The master handles the scheduling and deployment of application instances across nodes, and the control plane refers to the entire collection of services provided by the master node. The master uses the Kubernetes API server to communicate with the nodes. Based on the resource and policy constraints you’ve established, the scheduler assigns nodes to pods (one or more containers).
Each Kubernetes node has an agent process called a kubelet in charge of managing the node’s state, such as starting, stopping, and maintaining application containers to control plane commands. The Kubernetes API server provides all of the details for a kubelet.
The simple scheduling unit is made up of one or more containers that are guaranteed to be co-located on the host machine and share resources. Inside the cluster, each pod is given its own IP address, allowing the application to use ports without conflict.
A PodSpec is a YAML or JSON object that describes the containers’ desired state in a pod. Via the API server, these objects are transferred to the kubelet.
A label is a key/value pair associated with a Kubernetes resource, such as a pod. Labels may be applied to resources at the time of creation and later added and updated.
A deployment is a YAML object that specifies the pods and the number of replicas (container instances) for each pod.
3 Storage building blocks in Kubernetes
A container’s file system is ephemeral, meaning that any modifications made to it are lost if the container crashes, aka temporary. A volume is generated at the pod level and is used to keep data safe if a container crash. A volume can be used to share data among the pod containers. A volume inherits the pod’s lifecycle; when a pod is removed, the volume is also deleted. Different volume types are supported by Kubernetes and are implemented as plugins.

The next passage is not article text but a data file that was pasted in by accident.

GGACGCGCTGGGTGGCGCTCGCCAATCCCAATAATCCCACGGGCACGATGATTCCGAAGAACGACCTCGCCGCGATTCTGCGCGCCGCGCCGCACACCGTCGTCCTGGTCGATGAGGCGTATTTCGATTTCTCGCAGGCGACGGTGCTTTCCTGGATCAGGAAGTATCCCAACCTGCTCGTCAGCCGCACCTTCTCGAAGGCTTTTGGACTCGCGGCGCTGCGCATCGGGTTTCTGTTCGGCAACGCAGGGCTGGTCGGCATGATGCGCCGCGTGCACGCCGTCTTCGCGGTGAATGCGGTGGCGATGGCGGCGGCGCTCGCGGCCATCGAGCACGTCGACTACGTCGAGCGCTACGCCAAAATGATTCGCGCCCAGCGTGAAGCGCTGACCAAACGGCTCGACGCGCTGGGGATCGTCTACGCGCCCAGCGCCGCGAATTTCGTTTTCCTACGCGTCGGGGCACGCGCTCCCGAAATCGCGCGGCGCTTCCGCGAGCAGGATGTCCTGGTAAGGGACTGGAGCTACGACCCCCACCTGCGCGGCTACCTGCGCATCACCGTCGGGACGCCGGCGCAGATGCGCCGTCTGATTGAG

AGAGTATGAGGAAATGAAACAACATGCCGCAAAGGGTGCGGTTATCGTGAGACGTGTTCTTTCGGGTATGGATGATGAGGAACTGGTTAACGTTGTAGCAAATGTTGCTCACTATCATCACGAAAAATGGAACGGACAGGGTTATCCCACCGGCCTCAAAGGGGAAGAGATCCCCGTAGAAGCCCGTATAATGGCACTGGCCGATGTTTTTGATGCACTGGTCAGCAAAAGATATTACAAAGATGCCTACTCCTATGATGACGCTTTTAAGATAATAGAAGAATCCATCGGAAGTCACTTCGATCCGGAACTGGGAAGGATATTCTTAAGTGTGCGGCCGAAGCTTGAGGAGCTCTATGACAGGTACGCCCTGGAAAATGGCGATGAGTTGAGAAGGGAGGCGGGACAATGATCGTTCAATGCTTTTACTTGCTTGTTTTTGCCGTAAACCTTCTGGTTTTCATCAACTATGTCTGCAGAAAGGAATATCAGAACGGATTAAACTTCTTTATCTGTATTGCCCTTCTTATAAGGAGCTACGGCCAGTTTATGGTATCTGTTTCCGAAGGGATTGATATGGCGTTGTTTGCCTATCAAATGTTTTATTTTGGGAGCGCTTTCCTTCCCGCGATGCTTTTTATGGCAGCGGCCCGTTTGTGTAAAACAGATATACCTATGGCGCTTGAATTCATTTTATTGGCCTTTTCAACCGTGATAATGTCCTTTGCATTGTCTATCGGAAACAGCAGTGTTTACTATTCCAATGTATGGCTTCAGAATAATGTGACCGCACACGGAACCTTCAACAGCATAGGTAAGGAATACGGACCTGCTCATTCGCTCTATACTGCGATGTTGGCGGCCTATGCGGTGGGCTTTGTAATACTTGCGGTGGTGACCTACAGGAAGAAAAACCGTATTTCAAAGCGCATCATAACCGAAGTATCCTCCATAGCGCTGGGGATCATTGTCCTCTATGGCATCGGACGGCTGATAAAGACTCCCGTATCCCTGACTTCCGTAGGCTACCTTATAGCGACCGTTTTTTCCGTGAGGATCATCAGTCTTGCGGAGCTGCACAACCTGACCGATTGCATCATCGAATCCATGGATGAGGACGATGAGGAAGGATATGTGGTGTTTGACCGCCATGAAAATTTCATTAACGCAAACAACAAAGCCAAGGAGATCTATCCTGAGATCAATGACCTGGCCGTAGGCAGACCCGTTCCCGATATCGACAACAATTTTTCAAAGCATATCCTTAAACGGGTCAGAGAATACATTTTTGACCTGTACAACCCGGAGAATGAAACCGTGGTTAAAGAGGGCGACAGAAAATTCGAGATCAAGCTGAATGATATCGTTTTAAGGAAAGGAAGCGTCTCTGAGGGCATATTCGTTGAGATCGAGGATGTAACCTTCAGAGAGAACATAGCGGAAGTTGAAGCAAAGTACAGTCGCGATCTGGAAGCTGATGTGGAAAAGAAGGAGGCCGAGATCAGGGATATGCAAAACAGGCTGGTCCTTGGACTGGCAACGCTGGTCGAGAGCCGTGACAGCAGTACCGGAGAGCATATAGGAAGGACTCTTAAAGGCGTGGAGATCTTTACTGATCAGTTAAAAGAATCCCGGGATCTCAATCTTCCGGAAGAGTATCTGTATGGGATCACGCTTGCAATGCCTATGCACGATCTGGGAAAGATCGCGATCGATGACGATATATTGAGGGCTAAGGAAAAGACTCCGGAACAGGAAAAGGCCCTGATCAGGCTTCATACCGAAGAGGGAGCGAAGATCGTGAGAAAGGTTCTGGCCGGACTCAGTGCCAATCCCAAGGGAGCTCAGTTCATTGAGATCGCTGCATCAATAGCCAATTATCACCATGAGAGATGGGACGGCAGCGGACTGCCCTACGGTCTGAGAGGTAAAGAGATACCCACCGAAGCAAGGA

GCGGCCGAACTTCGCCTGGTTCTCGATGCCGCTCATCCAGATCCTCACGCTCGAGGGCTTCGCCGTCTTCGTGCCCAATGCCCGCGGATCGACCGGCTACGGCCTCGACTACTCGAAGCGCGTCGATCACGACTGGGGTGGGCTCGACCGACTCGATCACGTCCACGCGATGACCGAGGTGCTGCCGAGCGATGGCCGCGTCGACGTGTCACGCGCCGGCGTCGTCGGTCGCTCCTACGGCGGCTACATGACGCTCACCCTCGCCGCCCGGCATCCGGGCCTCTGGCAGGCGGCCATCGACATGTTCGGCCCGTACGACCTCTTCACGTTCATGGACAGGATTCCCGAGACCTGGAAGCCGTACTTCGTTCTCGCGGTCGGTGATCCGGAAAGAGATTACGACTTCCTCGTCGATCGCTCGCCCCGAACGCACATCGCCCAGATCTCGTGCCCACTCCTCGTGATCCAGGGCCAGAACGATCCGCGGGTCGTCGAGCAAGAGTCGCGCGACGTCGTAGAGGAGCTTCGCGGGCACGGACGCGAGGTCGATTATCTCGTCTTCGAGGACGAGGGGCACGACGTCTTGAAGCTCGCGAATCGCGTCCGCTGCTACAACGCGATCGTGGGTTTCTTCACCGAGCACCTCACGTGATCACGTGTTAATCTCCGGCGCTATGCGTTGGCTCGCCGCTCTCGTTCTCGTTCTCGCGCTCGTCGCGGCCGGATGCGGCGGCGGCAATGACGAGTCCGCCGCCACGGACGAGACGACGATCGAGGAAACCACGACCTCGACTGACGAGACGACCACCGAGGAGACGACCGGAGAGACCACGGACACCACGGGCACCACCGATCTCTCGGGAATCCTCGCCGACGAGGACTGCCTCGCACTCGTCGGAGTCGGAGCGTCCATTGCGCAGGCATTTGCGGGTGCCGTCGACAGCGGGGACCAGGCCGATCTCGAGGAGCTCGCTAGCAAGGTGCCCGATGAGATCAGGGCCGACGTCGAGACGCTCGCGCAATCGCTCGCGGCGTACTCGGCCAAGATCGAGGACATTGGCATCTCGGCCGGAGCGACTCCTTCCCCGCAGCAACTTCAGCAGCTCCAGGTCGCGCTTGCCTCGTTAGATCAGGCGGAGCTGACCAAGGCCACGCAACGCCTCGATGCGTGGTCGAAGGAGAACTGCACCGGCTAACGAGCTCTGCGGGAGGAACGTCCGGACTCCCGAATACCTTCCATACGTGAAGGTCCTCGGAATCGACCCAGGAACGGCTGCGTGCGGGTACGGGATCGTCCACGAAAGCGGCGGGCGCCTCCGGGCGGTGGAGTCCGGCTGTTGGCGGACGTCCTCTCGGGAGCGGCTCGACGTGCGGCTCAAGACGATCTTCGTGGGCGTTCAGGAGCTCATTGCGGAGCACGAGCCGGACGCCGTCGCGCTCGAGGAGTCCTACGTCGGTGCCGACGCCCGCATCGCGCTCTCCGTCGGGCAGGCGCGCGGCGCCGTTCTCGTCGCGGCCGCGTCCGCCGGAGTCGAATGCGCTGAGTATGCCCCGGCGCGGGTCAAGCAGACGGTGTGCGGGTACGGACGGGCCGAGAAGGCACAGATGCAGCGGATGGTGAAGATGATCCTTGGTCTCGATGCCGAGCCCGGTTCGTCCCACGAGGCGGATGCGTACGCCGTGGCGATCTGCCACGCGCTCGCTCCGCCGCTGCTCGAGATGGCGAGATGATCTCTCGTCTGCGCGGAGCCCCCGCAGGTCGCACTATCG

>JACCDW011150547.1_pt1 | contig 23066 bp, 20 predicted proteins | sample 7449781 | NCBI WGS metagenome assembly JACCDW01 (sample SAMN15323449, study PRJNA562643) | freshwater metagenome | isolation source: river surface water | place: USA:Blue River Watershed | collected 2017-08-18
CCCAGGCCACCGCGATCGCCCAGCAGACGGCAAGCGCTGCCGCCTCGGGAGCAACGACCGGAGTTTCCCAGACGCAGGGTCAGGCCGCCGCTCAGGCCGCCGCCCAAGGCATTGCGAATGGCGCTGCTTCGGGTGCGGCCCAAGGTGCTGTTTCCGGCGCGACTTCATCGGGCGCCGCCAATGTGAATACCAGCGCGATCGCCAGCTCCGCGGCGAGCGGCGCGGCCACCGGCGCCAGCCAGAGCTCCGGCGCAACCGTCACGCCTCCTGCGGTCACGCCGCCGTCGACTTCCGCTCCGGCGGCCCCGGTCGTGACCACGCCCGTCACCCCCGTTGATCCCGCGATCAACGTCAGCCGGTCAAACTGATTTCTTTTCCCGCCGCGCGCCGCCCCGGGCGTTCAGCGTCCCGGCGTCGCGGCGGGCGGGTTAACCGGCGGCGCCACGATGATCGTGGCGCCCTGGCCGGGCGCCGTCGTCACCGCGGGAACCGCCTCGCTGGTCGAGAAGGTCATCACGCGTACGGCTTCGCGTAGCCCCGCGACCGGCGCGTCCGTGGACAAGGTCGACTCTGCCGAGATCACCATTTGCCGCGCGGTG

A persistent volume in a cluster is a real networked storage device that an administrator has provisioned. The lifecycle of persistent storage is independent of the lifecycle of any individual pod. It supports a variety of access modes, including read-write mounting by a single node, read-only mounting by several nodes, and read-write mounting by several nodes. Different persistent volume types are supported by Kubernetes and are implemented as plugins. AWS EBS, vSphere space, Azure File, GCE Persistent Disk, CephFS, Ceph RBD, GlusterFS, iSCSI, NFS, and Host Path are few examples of persistent volume types.
Persistent Volume Claim
A persistent volume claim specifies the amount of storage and access modes that are needed. Kubernetes looks for a persistent volume that matches the persistent volume claim and attaches it to it. A persistent volume claim can remain unbound forever if a corresponding volume does not exist. As soon as a volume that matches it becomes available, it will be bound.
I hope you are clear about Kubernetes to a considerable extent after this post. Kubes is one of the few complex topics, and things start to go complex if you don’t prefer learning by doing.
If you want to learn and explore, the official tutorial would be an excellent place to start.
Wanna play? Play with it here without any installation 😉
And if you want us to do all these deployments and orchestrations without worrying about the steep learning curve, feel free to reach out to our engineering team.